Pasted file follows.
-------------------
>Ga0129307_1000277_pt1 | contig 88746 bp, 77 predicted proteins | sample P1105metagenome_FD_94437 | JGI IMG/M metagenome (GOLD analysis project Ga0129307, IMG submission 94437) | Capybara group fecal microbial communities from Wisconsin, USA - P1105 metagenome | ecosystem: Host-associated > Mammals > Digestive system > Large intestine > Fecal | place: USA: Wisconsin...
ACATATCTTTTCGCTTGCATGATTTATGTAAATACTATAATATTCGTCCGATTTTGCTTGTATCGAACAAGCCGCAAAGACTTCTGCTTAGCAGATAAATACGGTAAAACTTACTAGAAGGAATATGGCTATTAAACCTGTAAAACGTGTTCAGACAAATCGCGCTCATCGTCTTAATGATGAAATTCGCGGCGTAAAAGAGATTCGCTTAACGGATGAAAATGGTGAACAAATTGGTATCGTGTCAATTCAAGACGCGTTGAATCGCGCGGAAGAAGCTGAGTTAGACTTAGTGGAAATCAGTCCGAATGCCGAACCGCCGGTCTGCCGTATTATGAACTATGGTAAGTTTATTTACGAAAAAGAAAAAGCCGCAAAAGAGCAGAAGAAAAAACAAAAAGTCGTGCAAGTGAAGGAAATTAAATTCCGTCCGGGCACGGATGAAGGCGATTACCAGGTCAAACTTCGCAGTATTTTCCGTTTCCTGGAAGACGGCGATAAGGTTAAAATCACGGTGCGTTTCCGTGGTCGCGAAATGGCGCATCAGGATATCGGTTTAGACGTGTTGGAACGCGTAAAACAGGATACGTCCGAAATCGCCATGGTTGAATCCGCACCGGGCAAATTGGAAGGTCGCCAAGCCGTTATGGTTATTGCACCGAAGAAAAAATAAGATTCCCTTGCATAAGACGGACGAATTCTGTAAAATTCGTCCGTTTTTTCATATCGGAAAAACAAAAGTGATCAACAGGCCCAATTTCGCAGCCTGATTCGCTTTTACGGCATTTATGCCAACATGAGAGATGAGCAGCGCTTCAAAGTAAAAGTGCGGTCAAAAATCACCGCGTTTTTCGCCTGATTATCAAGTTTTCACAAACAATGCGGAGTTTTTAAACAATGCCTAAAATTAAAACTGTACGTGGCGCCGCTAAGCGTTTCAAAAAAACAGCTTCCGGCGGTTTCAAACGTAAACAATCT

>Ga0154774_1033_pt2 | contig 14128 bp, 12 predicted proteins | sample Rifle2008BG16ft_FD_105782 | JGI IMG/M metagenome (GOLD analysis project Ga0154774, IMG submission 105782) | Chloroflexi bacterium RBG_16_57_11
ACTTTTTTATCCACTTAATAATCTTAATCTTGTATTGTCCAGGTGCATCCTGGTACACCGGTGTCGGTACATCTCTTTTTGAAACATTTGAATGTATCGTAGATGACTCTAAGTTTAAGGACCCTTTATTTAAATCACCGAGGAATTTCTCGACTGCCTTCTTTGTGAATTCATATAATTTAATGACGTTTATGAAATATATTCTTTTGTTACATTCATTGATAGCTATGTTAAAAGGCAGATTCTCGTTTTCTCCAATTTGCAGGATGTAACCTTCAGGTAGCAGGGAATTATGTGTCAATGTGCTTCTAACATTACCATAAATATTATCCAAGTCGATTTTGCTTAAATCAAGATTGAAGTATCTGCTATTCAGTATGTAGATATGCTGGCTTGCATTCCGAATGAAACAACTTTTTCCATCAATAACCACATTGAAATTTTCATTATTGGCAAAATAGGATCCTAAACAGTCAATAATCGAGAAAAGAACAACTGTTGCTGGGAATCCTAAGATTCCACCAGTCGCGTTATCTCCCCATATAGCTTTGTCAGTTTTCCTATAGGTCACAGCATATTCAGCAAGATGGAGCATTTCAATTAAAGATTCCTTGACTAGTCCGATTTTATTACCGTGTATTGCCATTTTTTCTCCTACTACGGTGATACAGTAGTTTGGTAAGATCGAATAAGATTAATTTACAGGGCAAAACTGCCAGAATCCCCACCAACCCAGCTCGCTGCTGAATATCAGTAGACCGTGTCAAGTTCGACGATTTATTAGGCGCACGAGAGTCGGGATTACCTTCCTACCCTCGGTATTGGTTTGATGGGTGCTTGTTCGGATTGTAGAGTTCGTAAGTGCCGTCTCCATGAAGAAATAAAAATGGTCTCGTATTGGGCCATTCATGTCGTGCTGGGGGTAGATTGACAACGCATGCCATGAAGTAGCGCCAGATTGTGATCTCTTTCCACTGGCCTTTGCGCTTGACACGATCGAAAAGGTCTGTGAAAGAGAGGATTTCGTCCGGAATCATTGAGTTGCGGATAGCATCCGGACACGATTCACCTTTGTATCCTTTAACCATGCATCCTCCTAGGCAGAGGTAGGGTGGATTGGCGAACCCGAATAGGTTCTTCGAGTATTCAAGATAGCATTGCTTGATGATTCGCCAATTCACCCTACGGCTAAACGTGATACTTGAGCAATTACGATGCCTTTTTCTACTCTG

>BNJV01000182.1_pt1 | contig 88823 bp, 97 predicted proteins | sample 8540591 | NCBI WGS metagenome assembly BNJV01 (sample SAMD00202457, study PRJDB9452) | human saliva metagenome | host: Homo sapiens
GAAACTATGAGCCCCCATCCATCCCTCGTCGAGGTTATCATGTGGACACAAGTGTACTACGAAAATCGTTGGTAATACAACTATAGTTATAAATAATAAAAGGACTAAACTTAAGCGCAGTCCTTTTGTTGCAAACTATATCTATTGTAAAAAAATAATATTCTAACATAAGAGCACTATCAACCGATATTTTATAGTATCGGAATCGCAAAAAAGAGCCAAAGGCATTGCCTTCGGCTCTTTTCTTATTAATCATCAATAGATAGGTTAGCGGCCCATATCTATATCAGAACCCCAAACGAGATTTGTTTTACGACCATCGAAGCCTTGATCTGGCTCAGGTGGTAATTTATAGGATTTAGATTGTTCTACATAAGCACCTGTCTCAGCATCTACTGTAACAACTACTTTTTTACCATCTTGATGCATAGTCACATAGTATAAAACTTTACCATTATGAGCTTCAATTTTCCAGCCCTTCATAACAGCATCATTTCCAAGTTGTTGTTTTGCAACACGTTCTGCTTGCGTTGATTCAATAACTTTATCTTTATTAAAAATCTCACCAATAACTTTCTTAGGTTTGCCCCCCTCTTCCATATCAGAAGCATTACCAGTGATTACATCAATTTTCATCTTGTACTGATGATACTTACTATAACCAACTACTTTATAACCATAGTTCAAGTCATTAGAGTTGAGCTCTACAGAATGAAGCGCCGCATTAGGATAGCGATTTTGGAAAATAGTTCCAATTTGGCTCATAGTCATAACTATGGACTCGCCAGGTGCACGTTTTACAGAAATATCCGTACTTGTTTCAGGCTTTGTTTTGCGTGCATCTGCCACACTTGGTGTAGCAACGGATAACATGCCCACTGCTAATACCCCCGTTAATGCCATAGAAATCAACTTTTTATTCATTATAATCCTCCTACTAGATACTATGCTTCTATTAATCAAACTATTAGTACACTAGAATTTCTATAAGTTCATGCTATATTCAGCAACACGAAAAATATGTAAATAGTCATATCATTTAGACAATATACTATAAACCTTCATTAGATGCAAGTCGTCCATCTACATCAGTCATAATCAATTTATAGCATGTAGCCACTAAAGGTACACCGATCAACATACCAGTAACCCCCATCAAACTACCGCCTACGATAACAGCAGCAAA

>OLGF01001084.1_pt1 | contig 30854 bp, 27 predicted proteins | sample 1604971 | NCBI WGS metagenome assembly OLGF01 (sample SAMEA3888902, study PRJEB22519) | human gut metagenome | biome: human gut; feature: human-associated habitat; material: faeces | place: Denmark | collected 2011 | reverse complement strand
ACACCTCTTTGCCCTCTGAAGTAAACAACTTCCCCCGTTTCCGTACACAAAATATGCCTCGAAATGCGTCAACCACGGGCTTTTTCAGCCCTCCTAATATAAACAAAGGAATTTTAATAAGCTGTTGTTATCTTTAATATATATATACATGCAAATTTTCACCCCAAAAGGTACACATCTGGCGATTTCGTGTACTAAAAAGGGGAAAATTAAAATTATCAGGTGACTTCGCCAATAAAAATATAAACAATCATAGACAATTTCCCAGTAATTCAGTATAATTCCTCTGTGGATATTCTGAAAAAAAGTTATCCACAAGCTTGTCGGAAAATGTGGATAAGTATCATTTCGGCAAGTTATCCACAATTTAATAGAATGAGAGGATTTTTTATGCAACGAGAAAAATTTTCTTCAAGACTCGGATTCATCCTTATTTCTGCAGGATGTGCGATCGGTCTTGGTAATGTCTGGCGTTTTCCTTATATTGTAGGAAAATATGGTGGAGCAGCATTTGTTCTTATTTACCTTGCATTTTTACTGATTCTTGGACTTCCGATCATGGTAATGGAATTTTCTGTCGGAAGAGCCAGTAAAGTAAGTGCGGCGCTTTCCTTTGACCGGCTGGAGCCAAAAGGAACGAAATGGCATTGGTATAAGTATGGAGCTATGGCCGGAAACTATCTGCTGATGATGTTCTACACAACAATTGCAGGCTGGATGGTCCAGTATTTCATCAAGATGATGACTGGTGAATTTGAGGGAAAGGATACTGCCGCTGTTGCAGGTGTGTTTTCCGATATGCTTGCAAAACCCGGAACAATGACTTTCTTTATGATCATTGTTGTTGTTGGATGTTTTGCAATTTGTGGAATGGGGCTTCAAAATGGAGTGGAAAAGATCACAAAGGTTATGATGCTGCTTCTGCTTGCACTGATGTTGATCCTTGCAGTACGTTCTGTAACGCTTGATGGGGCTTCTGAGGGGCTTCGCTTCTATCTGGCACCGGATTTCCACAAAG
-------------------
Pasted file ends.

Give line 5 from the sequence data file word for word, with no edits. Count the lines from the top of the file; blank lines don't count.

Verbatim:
>BNJV01000182.1_pt1 | contig 88823 bp, 97 predicted proteins | sample 8540591 | NCBI WGS metagenome assembly BNJV01 (sample SAMD00202457, study PRJDB9452) | human saliva metagenome | host: Homo sapiens